PUTRAJAYA, March 17 — All 207 samples of meat products including sausages taken from the local market and imported ones, for nitrite content analysis were found to comply with the prescribed levels, according to the Food Safety and Quality Division (BKKM) of the Ministry of Health (MOH).

The ministry’s senior director of Food Safety and Quality, Mohd Salim Dulatti said the samples were taken for analysis after it took note of the Thailand Food and Drug Administration’s (FDA) report on sausage products tested to contain (excessive) nitrite above the permitted level.

According to him, the Thai FDA conducted tests after 14 children in the country suffered from methemoglobinemia, a blood disorder caused, after eating the sausages.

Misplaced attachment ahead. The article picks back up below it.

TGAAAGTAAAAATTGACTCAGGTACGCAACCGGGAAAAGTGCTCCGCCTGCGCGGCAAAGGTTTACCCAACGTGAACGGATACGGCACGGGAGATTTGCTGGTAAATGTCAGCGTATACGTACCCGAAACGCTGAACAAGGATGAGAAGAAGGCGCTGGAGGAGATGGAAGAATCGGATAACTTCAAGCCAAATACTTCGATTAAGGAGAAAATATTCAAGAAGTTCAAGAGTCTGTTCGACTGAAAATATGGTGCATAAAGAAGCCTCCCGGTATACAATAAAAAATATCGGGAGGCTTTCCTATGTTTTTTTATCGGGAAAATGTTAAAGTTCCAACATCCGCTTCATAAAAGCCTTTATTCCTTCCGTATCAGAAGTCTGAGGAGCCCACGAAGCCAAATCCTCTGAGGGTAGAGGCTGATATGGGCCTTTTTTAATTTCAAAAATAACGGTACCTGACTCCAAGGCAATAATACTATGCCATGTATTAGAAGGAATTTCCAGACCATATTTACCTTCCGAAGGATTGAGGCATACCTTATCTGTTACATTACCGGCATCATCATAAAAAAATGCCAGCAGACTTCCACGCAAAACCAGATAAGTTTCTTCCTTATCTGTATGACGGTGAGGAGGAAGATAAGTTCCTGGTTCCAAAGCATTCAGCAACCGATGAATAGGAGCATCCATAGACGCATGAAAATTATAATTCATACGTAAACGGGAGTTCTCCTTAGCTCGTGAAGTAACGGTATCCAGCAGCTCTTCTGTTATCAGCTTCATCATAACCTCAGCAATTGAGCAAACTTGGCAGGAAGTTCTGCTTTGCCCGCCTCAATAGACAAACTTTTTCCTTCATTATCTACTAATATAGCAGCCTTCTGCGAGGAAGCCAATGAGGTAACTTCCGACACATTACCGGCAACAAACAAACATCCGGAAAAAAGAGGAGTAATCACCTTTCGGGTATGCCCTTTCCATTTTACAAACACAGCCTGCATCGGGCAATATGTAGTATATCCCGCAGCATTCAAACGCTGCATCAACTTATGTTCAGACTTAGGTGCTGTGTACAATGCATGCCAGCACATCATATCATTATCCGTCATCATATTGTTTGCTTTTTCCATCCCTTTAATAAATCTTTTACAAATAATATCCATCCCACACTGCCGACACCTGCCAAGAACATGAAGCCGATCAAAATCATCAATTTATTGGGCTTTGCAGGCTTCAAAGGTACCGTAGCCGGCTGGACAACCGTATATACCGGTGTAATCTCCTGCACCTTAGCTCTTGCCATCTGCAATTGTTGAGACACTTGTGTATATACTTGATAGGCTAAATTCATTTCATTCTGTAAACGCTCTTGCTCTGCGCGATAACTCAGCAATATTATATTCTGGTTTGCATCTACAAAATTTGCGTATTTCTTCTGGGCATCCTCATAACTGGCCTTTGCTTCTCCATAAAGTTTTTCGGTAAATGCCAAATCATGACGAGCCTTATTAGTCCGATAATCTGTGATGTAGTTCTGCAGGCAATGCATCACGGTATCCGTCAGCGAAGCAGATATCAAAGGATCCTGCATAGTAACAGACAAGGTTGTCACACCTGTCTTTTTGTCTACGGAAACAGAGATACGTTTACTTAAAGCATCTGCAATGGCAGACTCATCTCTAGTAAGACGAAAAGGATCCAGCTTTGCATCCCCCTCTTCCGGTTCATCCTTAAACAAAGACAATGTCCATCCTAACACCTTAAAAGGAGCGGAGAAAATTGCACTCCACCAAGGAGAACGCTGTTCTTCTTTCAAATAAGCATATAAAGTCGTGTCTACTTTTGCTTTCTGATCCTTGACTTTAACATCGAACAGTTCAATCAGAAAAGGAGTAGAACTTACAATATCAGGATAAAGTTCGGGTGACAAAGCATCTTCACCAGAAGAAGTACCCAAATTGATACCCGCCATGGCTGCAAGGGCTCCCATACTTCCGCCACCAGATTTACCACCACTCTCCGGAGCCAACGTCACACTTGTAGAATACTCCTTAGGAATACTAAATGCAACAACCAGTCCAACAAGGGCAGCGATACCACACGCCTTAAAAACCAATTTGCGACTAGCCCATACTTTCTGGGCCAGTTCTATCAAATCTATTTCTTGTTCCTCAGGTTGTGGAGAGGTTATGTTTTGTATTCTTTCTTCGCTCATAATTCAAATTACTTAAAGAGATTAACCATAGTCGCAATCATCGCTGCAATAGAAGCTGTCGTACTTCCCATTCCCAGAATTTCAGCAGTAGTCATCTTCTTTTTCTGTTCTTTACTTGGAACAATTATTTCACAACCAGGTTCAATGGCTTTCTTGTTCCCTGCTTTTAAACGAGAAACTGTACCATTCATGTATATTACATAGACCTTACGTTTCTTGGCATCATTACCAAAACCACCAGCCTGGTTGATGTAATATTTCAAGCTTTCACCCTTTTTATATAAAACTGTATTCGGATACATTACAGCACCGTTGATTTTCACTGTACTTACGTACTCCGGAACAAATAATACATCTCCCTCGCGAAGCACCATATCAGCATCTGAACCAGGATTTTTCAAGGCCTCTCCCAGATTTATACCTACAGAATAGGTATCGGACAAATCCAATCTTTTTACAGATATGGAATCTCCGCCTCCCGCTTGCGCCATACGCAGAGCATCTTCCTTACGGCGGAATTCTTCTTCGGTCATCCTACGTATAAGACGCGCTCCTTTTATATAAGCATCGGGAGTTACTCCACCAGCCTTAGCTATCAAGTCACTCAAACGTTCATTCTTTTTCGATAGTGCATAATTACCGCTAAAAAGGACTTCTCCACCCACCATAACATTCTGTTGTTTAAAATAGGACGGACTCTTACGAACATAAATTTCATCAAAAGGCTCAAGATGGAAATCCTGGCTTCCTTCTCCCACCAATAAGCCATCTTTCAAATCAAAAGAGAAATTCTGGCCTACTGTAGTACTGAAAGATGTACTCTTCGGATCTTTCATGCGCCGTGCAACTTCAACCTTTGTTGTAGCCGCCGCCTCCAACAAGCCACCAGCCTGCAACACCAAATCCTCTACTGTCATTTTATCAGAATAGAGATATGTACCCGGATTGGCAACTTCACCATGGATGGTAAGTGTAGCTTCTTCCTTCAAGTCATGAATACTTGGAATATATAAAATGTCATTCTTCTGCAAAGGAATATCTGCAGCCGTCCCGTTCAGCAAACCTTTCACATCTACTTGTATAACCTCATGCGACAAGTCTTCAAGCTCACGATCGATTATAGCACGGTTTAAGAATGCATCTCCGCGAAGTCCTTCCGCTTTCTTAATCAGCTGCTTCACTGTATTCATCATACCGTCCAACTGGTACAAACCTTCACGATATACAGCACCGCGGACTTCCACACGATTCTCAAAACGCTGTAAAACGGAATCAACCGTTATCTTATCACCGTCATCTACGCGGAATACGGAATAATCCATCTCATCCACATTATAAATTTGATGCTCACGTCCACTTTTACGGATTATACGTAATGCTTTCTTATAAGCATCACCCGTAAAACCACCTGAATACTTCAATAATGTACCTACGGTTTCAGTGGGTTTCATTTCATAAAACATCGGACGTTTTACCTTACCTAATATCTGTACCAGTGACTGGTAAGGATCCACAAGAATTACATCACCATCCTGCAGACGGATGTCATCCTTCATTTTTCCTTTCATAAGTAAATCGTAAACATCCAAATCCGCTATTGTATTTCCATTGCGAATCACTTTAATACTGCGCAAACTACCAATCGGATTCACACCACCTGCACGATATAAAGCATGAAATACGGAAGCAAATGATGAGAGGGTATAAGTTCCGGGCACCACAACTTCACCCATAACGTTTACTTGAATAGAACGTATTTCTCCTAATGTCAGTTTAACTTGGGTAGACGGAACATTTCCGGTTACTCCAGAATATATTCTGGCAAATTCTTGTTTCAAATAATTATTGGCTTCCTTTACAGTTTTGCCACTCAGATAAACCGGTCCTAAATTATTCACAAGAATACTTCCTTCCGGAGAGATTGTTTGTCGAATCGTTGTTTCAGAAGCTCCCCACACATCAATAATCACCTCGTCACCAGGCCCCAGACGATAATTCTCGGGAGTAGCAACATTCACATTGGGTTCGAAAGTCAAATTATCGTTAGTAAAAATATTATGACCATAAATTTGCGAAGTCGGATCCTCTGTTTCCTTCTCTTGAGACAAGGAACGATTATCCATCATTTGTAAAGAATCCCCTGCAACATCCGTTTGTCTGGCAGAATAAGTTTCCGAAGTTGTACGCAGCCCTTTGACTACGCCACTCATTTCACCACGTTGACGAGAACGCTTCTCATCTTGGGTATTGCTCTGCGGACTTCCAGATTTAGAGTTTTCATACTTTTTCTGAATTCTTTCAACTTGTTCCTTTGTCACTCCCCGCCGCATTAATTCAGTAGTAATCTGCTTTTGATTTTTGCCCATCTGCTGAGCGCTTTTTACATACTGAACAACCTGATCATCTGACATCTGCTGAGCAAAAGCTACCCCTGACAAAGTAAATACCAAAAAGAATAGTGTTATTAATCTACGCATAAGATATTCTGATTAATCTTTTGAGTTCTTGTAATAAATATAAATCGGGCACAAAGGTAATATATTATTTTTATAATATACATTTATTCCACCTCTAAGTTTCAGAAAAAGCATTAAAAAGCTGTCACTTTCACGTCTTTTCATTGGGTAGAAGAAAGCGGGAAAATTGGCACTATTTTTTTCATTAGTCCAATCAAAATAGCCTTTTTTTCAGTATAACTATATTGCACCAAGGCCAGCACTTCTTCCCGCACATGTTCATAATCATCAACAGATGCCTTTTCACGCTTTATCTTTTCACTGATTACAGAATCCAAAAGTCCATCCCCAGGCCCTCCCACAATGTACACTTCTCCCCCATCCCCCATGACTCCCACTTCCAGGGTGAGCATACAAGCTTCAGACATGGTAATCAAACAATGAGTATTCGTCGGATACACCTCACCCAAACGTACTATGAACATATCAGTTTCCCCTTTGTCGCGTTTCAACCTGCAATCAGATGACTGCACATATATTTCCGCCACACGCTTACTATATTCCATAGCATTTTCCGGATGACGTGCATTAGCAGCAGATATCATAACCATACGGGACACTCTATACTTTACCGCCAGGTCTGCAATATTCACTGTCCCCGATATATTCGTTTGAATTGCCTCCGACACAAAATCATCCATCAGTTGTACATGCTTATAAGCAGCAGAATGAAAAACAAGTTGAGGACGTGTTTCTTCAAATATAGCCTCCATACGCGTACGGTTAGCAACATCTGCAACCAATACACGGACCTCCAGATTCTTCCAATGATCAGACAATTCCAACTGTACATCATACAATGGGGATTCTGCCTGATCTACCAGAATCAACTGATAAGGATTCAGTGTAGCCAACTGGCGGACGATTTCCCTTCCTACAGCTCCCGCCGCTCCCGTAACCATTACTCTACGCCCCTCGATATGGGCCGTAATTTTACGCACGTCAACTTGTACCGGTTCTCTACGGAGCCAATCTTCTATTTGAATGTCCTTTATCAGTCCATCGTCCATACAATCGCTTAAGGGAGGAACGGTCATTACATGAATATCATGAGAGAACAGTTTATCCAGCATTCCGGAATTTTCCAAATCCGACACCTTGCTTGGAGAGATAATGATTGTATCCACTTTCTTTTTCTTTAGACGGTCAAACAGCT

In Malaysia, he said manufactured meat products such as sausages could contain nitrite at a level not exceeding 80mg/kg, in line with the Codex international standards.

“From the analysis made, all the sausage samples were found to comply with the set level,” he said in a statement today, adding that BKKM was obtaining more information from the Thai embassy on the sausage products involved.

Nitrite is a food preservative that is often used in meat products to inhibit bacterial growth (to prolong shelf life) as well as highlight the colour of food.

Nitrite intake at an excessive rate (affects haemoglobin and reduces oxygen) can cause a person to quickly feel tired and fatigued, have difficulty breathing, dizziness and headaches, palpitations and look pale.

Mohd Salim said MOH would continue to monitor food safety in the local market and the country’s gateways in complying with the Food Act 1983 and the regulations under it.


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